When all the work is done, it is time to present. This is when you learn the most. Everyone goes to different science fairs and over the year you present to many different people from your parents, to judges in the international science fair, if you make it that far. This is when you are tested to the limit and demonstrate everything you have learned throughout the year. You must dress to impress, and leave your judges no less. You use all the skills including presentation skills to keep the judges interested, yet still present your project in the best manner possible. You learn a lot about yourself in the process, and it can be the most rewarding even if you don’t place in any of the science fairs, you still leave with the experience of just being among the top percent in your state.
    This is what most general people learn during the course of the year, though everyone has their own project and learns their own thing, whether it be how to prevent a metal from sparking in a microwave, or how to cool a computer using a different form of liquid cooling, everyone’s project is similar and unique from one another, and it is up to the student to make it spectacular, and award winning.

  6. Charles W. Says:

    This class has by far taught things to me that no other class possibly could. Through all of our experiences, we were all able to take away things that most classes would never teach us in just one year. Academics wise we learned to all design effective posters that displayed information in a relatively nice and organized way. But there were also life lessons through this class.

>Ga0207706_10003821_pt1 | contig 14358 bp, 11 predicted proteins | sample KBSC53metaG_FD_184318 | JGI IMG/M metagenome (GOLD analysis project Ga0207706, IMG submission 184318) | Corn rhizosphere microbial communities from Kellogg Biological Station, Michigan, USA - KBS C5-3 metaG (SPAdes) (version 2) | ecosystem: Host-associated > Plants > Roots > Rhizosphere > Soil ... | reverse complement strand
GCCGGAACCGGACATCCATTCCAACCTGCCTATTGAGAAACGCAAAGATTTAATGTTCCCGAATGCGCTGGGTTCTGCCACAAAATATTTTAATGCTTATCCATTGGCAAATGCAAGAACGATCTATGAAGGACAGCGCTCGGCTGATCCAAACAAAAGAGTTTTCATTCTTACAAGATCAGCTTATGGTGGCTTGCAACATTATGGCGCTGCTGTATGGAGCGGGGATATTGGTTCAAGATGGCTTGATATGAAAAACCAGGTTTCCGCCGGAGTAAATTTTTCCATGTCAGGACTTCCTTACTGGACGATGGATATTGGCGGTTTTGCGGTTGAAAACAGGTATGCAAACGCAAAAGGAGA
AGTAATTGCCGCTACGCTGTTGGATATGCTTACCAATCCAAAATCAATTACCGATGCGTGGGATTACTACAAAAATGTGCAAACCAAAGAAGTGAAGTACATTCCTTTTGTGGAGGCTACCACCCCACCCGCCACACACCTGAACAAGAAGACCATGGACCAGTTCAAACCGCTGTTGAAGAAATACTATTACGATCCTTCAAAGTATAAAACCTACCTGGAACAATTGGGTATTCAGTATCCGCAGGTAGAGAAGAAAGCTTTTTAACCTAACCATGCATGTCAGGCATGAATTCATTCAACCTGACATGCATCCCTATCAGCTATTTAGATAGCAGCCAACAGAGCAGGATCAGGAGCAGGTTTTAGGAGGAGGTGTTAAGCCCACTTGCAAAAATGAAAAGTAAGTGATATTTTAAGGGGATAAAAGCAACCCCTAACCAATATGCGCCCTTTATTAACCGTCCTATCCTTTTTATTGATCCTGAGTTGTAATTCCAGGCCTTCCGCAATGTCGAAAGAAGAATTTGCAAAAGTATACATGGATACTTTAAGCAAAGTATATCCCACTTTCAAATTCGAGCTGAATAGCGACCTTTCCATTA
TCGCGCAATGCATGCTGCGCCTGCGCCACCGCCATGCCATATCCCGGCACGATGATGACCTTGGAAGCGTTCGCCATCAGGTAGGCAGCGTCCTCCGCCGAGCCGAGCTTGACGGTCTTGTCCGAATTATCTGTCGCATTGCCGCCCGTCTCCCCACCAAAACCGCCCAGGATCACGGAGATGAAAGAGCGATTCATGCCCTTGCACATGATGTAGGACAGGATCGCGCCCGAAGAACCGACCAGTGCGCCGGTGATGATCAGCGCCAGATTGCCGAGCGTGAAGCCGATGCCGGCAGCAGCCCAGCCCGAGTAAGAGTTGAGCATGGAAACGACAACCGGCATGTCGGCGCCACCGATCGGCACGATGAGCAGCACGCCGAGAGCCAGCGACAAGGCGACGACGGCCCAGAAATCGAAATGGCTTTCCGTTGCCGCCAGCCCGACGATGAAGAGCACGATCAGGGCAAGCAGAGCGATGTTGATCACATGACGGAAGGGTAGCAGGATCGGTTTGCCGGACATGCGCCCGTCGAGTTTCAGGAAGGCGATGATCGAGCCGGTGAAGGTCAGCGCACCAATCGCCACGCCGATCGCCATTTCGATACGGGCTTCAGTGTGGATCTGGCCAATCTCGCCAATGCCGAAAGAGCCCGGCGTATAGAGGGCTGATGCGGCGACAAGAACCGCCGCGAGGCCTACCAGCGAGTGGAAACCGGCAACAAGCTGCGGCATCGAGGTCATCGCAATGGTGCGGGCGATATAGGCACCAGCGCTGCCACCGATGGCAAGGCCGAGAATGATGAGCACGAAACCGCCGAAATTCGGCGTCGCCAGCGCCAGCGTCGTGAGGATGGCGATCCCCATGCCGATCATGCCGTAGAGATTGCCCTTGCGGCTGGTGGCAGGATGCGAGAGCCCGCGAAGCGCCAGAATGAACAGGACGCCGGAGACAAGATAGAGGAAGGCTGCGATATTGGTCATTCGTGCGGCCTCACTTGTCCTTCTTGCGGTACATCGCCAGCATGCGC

The business world around us is all about selling an idea. That is where it begins; first an idea is thought up, then the design of that idea, the creation of that idea next, and lastly the testing and completion of the idea into a completed product. This was all done within the applied research class. When the science fairs came up, it was not an idea we were selling but rather a completed product that could be understood and somewhat applied. That did not mean all of us had a perfect working project. Some did not work so well and some just did not have that pizzazz that others did. For all of us it seemed that we had more testing we wished to do. That is alright as long as you have a logical project and it has almost been completed.